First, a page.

Courts of Appeal Are Loath to Create a Circuit Split — Policy Reasons behind Avoidance
1. United States v. Games-Perez, 2012 U.S. App. LEXIS 19874 (10th Cir. Sept. 17, 2012):
[T]he circuits have historically been loath to create a split where none exists. See, e.g., Throneberry v. McGehee Desha Cnty. Hosp., 403 F.3d 972, 979 (8th Cir. 2005) ("[T]he Tenth Circuit's decision . . . is the only decision from a circuit court clearly addressing whether the FMLA mandates strict liability for any interference with an employee's FMLA rights. By adopting the Tenth Circuit's holding . . . , our decision today avoids a circuit split."); United States v. Alexander, 287 F.3d 811, 820 (9th Cir. 2002) ("Absent a strong reason to do so, we will not create a direct conflict with other circuits." (quotation and alteration omitted)); see also The Wilderness Soc'y v. Kane Cnty., 632 F.3d 1162, 1187 (10th Cir. 2011) (en banc) (Lucero, J., dissenting) (criticizing majority for creating circuit split); Wilson v. Workman, 577 F.3d 1284, 1317 (10th Cir. 2009) (en banc) (Gorsuch, J., dissenting) (same). As noted in the panel majority opinion, every circuit court to address this issue has reached a result consistent with Capps. Games-Perez, 667 F.3d at 1141. The avoidance of unnecessary circuit splits furthers the legitimacy of the judiciary and reduces friction flowing from the application of different rules to similarly situated individuals based solely on their geographic location.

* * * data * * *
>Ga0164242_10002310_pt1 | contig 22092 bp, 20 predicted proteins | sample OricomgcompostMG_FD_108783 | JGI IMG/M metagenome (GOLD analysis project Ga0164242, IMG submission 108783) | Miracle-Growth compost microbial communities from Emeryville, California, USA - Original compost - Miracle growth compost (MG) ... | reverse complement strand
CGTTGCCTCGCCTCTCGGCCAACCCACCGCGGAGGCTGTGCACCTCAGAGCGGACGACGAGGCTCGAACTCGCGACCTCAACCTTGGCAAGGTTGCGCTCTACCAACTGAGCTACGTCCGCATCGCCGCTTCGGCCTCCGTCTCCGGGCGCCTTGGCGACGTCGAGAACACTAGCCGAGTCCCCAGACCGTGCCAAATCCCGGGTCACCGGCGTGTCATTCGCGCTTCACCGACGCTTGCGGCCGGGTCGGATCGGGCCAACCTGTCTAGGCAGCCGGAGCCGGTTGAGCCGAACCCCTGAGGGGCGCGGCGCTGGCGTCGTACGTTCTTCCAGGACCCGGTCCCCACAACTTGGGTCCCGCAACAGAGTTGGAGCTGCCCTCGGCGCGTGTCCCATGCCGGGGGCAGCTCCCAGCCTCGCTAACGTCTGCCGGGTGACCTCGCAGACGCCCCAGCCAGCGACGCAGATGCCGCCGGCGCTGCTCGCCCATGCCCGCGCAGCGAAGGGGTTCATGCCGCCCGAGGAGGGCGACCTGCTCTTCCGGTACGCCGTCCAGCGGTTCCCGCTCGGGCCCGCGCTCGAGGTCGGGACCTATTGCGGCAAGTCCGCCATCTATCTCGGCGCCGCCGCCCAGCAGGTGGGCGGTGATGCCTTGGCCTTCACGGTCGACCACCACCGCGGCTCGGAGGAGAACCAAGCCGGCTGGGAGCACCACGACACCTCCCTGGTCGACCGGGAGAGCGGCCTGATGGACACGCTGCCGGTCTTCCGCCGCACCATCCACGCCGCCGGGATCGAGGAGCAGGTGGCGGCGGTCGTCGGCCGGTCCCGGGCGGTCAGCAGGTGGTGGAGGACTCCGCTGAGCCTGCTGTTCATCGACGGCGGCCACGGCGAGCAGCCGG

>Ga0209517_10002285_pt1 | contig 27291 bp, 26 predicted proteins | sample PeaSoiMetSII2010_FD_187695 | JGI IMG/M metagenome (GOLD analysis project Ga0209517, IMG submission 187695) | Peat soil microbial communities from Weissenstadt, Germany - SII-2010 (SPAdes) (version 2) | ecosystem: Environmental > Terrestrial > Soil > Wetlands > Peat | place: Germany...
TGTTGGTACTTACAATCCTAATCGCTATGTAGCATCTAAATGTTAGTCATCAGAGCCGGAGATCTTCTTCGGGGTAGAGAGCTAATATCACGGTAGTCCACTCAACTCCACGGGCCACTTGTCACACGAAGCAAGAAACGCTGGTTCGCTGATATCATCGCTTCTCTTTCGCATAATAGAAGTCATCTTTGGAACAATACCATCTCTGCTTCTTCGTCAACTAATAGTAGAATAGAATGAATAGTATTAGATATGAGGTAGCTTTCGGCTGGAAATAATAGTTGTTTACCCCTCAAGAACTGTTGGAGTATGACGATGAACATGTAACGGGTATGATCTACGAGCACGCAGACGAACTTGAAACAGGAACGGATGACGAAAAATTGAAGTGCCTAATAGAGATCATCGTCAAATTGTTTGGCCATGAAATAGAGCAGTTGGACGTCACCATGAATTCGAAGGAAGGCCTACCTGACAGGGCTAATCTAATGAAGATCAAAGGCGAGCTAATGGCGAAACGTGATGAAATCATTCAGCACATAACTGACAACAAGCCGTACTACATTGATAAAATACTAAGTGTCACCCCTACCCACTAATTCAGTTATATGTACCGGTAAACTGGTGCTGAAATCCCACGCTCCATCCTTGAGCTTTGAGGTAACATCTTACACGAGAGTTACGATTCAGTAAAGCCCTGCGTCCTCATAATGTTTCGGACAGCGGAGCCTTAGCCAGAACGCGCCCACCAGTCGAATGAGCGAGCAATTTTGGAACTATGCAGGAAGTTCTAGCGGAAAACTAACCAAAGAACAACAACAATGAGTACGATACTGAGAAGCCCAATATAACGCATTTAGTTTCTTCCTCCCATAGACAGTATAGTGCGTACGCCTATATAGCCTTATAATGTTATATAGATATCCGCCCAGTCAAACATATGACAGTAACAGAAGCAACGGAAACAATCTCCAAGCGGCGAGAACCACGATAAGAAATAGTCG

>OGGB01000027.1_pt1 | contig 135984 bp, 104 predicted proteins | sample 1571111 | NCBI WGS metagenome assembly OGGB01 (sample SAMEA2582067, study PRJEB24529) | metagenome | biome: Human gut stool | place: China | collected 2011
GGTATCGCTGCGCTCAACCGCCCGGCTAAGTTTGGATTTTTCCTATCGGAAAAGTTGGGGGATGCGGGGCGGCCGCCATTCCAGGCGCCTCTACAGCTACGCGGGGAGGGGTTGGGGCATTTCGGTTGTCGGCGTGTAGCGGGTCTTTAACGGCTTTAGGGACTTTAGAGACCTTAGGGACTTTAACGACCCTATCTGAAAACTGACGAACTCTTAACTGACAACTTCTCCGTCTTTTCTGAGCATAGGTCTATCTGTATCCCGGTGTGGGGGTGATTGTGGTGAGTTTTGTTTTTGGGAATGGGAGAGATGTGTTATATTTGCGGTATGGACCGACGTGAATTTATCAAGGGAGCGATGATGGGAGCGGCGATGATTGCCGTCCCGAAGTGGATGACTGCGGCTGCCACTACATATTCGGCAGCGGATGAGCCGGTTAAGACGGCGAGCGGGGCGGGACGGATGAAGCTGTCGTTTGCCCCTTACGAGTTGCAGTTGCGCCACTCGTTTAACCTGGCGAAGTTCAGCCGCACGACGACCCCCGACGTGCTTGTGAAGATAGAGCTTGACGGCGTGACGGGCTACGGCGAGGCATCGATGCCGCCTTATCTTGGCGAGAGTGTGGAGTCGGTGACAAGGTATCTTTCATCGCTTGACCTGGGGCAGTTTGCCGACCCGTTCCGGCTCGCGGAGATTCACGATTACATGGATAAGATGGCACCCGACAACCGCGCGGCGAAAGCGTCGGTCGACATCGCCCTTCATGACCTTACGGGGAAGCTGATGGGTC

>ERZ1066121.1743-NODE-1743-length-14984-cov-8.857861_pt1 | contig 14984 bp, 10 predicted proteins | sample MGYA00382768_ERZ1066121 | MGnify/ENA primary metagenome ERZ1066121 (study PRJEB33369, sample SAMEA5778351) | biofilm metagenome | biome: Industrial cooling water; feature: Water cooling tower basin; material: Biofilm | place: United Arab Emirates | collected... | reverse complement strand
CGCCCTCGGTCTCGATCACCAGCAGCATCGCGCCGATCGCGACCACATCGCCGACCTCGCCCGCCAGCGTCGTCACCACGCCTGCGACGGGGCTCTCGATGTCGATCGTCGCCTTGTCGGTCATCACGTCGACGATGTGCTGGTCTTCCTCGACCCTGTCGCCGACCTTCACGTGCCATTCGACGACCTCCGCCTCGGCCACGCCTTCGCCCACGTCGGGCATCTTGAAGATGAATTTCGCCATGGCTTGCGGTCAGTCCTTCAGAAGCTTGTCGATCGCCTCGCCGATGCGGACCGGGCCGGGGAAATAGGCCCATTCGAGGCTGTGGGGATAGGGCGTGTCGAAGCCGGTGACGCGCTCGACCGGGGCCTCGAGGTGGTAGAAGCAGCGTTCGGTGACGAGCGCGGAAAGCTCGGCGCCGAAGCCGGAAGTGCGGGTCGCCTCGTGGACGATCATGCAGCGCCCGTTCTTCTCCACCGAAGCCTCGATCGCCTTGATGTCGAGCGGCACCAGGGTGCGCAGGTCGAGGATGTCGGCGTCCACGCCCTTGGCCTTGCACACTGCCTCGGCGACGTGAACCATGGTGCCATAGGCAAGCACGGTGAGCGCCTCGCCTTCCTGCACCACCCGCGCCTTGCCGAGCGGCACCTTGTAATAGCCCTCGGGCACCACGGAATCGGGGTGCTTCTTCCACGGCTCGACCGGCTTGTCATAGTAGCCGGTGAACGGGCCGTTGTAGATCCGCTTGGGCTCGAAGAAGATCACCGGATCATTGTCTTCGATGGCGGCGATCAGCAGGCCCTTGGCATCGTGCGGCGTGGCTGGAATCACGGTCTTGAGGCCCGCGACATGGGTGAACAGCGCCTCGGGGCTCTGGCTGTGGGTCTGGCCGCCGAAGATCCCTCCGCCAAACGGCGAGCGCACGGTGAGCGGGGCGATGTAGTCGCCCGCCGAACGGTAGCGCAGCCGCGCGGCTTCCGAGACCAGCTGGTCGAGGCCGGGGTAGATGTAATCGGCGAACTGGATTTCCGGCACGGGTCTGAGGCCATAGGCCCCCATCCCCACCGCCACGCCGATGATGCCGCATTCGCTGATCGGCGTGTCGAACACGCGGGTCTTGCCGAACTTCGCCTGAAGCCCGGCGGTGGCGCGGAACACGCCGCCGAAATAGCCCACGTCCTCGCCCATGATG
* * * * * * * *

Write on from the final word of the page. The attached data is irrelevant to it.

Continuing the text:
2. Little v. Shell Exploration & Prod. Co., 690 F.3d 282 (5th Cir. 2012):
Though we apply our own judgment to every case, we customarily are "chary to create a circuit split." Alfaro v. Comm'r, 349 F.3d 225, 229 (5th Cir. 2003).
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